I get a jacket and back to the Bus Station. It is a lovely building with a domed roof and nice art on the walls as well as the obligatory American flags. By the time of the 4.5 hour bus ride to Maine – we are pretty tired and both fall asleep on the rainy ride to Bangor. Why Bangor you may ask – well it’s Stephen King country and this is the real heart of our trip – our tour tomorrow – Friday –  of the sights of Bangor (upon which King’s fictional town of Derry is based) which are mentioned in the films and books of one of our favourite authors.

A quite meal in a chain restaurant near the hotel and we are both ready for bed by 9pm. Another great day in our American saga!

Royal Historical Museum of Natural History
South Boston Bus Terminal
Great Ceiling

Back to the States

Today, Wednesday 30 October,  we had a leisurely sleep in to 7.30am and down for a lovely breaky at 8.30am. Pretty standard fare but the views of the Horseshoe falls to be had made up for it. We check out at 10.30am and get a cab to the Rainbow bridge and walk across from Canada to USA for the princely sum of $1 Canadian dollar to get through the turnstiles. While it was overcast you still get a good view of the falls on the bridge. On the American side we go through customs again and then organise ourselves a cab to our next hotel in Buffalo New York near the airport for our flight to Boston on Thursday. Now I have travelled in Asia and Europe and had some scary rides but this guy had a death wish and I suppose an internal desire to break every speed record on the way. After some close calls we made it safely to our hotel right next to the Buffalo airport – so we can get – wait for it – our 6am flight to Boston on Thursday. This means a 3.30am rise – 4am cab – and the whole check in and security thing again but at an ungodly hour. I am hoping that not many will be there. But as I always say, “If that is the worst thing to happen today – it’s been a good day.”

Bridal falls on the left and the Horseshoe on the right


Niagara Falls

After 4 hours sleep at our hotel in Toronto we are up, dressed and packed and walking down to Union Station. We stop at Tim Horton’s for breaky and make our way downtown in the early crisp morning air (7am) to the imposing Union Station building next to the CN Tower. We think we are catching a train to Niagara but no – as the theme of changed travel plans continues – we are on a bus due to a new bridge being built somewhere. A lovely hour and 40 minute coach ride in the fog – (if someone asks me what I saw in Toronto – I will say – nothing – it’s dark and foggy!) – we arrive at the depot in Niagara. We decide to stretch our legs and walk the 6 miles into the falls – (mistake!) Most of it was fun – level and eventually a view of the two famous falls – Bridal and Horseshoe – but the last 15 minutes was up a steep slope to our hotel and we collapsed onto our beds for a bit. The falls do not disappoint and we have a great afternoon getting up close and personal. 168,000 cubic metres of water goes over the falls every minute – it may not be the highest or biggest in the world but damn it sure is spectacular! Great day.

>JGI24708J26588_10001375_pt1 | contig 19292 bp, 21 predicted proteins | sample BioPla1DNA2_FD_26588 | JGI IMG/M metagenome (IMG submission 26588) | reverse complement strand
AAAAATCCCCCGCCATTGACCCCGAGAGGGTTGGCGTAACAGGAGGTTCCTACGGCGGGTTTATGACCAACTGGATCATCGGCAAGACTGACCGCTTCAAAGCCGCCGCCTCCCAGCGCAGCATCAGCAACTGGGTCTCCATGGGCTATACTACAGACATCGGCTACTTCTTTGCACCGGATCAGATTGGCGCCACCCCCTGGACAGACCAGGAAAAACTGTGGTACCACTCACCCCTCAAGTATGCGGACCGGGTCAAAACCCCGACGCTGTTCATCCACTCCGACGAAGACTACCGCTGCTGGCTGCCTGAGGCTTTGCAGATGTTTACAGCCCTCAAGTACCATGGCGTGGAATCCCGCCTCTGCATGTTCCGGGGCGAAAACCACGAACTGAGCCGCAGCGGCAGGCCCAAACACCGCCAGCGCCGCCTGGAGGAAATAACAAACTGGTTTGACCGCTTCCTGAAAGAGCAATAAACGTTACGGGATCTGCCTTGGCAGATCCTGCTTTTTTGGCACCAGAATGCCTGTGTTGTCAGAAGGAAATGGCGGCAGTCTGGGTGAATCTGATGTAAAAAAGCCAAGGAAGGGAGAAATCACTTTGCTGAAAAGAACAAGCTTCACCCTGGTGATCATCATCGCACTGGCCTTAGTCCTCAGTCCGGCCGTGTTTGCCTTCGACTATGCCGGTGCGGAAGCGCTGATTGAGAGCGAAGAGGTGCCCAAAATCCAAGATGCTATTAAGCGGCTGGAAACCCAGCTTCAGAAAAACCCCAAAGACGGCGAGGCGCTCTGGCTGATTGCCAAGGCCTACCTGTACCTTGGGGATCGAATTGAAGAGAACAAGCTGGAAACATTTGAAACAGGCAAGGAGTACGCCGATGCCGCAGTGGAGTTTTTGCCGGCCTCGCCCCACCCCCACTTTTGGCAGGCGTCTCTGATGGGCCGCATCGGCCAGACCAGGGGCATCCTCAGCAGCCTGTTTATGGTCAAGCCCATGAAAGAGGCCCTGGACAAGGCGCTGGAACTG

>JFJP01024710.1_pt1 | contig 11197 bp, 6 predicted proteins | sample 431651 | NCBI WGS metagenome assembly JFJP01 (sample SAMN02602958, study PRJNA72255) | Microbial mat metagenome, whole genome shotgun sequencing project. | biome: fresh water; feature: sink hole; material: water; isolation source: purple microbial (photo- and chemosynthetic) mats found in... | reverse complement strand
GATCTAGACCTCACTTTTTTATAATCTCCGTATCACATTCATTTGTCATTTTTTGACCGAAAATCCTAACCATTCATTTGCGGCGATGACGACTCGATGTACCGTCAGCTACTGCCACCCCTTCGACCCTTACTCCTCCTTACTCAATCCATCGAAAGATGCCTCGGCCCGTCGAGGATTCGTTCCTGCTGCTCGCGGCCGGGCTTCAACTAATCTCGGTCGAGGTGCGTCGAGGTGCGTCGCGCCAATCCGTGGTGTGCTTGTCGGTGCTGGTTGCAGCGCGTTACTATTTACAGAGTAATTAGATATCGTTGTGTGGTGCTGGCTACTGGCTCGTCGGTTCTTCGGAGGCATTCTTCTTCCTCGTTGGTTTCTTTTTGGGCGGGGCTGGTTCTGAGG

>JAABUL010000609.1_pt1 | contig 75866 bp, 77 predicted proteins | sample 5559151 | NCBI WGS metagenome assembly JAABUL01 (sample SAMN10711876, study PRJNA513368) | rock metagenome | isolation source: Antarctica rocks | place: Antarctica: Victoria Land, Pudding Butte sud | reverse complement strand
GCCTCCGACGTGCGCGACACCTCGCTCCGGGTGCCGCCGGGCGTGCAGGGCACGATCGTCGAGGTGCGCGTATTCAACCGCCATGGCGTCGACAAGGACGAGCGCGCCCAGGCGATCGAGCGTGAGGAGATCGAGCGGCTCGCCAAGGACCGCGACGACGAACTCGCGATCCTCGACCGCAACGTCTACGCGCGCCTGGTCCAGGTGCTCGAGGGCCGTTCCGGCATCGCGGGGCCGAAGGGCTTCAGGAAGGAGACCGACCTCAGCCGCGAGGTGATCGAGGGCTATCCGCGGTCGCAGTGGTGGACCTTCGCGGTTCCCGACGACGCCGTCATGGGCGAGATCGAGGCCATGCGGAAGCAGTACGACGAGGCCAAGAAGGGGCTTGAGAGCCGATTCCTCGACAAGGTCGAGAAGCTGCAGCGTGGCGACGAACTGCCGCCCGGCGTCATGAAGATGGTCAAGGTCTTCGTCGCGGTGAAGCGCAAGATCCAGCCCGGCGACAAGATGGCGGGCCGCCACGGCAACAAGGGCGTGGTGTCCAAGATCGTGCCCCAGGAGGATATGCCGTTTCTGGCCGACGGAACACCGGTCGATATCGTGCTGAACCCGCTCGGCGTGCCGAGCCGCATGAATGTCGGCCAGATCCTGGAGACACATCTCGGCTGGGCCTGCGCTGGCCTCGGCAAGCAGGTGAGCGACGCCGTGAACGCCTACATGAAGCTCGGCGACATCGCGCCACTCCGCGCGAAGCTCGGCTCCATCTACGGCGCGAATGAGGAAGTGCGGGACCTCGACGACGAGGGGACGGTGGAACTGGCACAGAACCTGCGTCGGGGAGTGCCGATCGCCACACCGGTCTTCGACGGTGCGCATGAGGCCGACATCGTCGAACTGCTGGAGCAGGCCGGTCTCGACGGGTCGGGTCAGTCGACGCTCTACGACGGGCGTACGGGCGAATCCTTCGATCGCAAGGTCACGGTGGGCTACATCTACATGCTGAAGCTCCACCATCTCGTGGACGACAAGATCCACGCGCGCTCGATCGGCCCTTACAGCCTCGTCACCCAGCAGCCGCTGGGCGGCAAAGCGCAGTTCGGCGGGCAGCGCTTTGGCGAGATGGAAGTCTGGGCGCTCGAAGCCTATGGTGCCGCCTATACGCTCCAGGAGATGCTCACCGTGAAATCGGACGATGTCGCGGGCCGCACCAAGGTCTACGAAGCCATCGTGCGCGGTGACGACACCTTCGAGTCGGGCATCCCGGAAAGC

The Never Ending Day

Well the adventure has well and truly begun. Mum and I are off on our Canada and American tour. Our first day has been a long one indeed – we started at Melbourne airport at 8.30am on Monday morning 28 October. This is an hour earlier than the needed three hours before our flight at 12.30pm on Virgin to LA but as my father used to say, “I’d rather be an hour early than 2 minutes late.” We are waiting at our gate to be informed the flight is delayed by 2 and 1/2 hours and is now set for 3pm. This means we are going to miss our connecting flight in LA for Toronto so I ring my travel agent and she says that they will rearrange flights for us and she will let the pick up company at Toronto know to expect us at a different time.

On the flight we are informed we have been moved to a flight 4 hours later leaving from LA at 3.40pm rather than 11.40am. So after long 13 hour flight we arrive in LA and like every other tourist – regardless of being in transit or whatever – we have to go through border security check – takes more than an hour and is frustrating but is the price paid by travellers to keep America Safe again. While waiting at our gate we learn that our original flight from LA to Toronto has been cancelled and if we hadn’t been changed to another flight due to a late departure in Melbourne – we would have been staying an extra day in LA because our new flight was fully booked and there were no flights til Tuesday for Toronto!

The only problem with our new flight was we both had to sit in the middle seats. For those of you who know me well I am a large lad so this wasn’t going to be a pleasant 4 and 1/2 hour flight but it turned out ok. We arrive in Toronto at 11.30pm – go through customs by midnight and are in our chauffeur driven car to our hotel in downtown Toronto to check in at 1am local time – 4pm Tuesday Melbourne time – almost 32 hours on the go – but we are here safe and sound if a little weary and leg sore. Off to Niagara Falls on 8.20am train tomorrow.